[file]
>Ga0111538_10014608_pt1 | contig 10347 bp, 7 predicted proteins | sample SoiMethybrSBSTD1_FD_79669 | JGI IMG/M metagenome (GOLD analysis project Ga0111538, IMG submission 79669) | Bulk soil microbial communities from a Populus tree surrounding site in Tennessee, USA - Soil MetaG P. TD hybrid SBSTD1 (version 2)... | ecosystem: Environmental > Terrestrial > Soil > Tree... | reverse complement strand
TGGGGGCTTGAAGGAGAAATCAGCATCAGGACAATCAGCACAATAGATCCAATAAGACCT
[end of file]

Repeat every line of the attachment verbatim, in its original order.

>Ga0111538_10014608_pt1 | contig 10347 bp, 7 predicted proteins | sample SoiMethybrSBSTD1_FD_79669 | JGI IMG/M metagenome (GOLD analysis project Ga0111538, IMG submission 79669) | Bulk soil microbial communities from a Populus tree surrounding site in Tennessee, USA - Soil MetaG P. TD hybrid SBSTD1 (version 2)... | ecosystem: Environmental > Terrestrial > Soil > Tree... | reverse complement strand
TGGGGGCTTGAAGGAGAAATCAGCATCAGGACAATCAGCACAATAGATCCAATAAGACCT